The British actress said she also was touched by Reville's determined willingness to remain in the considerable shadow of her imperious husband. Among Reville's uncredited contributions to “Psycho” were helping persuade the reluctant Hitchcock to use Bernard Herrmann's slashing string score during the infamous shower scene and catching a crucial error in the final shot of that scene in which Janet Leigh's presumed corpse was seen to blink slightly.
“Film scholars are well aware of the contributions Alma made to the creation of some of Hitch's masterworks,” Mirren said. “But I wanted to present on screen someone that the general public would believe had the ability to truly work side-by-side with this incredible filmmaker.”
Additionally, as the wife of a famed director herself (she's been married to Taylor Hackford — of “An Officer and a Gentleman” fame — since 1997), Mirren said she knows firsthand some of the trials of ego that Reville endured.
“I knew there were all these people in Hollywood trying to get to the great and glorious Alfred Hitchcock,” she said. “And I knew what that feels like because that happened to me with my husband when I first came here. I had a freedom with Alma to not attempt any kind of interpretation and to just let her be who she is in the story.”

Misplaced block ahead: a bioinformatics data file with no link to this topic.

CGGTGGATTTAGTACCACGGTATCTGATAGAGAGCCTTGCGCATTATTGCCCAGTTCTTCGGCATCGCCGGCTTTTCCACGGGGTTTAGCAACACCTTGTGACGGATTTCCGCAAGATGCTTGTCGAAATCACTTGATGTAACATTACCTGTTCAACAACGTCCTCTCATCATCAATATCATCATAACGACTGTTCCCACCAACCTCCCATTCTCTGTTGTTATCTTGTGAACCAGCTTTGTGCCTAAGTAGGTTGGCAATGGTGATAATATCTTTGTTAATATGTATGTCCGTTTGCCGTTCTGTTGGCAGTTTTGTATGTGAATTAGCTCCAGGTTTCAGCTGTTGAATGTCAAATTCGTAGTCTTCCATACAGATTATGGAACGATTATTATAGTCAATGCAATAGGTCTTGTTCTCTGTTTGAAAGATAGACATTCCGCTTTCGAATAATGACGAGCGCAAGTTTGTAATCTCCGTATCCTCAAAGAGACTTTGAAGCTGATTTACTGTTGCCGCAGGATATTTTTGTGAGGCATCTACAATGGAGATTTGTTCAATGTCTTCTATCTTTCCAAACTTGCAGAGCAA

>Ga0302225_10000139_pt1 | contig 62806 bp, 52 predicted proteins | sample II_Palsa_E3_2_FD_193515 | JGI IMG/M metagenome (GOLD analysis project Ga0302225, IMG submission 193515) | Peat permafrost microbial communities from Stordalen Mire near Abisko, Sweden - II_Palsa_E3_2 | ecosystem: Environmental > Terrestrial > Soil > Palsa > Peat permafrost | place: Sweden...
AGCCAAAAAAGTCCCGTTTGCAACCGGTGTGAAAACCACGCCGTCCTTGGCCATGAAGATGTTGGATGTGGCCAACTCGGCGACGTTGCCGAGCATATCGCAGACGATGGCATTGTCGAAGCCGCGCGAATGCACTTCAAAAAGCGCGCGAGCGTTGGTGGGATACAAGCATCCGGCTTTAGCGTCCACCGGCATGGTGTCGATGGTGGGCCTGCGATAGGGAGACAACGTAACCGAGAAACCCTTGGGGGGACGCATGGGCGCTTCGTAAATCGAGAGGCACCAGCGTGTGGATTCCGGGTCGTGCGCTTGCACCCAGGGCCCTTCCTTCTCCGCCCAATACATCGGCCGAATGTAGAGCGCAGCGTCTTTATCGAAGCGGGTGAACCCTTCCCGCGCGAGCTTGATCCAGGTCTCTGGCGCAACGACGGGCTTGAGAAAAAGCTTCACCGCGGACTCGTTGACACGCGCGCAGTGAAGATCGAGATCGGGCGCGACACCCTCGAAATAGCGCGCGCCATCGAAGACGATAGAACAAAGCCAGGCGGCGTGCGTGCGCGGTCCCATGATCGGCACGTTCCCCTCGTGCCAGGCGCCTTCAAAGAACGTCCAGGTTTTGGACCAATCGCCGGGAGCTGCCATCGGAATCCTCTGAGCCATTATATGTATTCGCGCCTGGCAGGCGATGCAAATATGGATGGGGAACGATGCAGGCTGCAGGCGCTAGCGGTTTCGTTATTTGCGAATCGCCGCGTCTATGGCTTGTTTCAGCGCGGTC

While Alma Reville again plays a supporting role in this breezy biopic, Mirren said she's pleased with the depiction of the couple's relationship.
“This is a love story,” she said. “I think Alma and Hitch were, in their own funny, unglamorous way, a great kind of Romeo and Juliet partnership. They were amazing partners in life, and I think they could teach us all something about how to make a successful marriage.”
On film, the other half of that marriage partnership is played in a juicy performance by Sir Anthony Hopkins, virtually buried beneath layers of latex padding and makeup. Mirren (who noted this is the first time they've acted together) marveled at the daily transformation “from Tony to Hitch.”
“In a weird way, Tony, in my mind, became Hitch,” Mirren said. “I hated to see him take his face off. At the end of the day he would just rip it off, because he was so sick of it. But I hated that because I'd come to believe him as Hitchcock. So he'd take off the mask, and it was like, ‘Who is that? Why, that's the famous actor Tony Hopkins.'”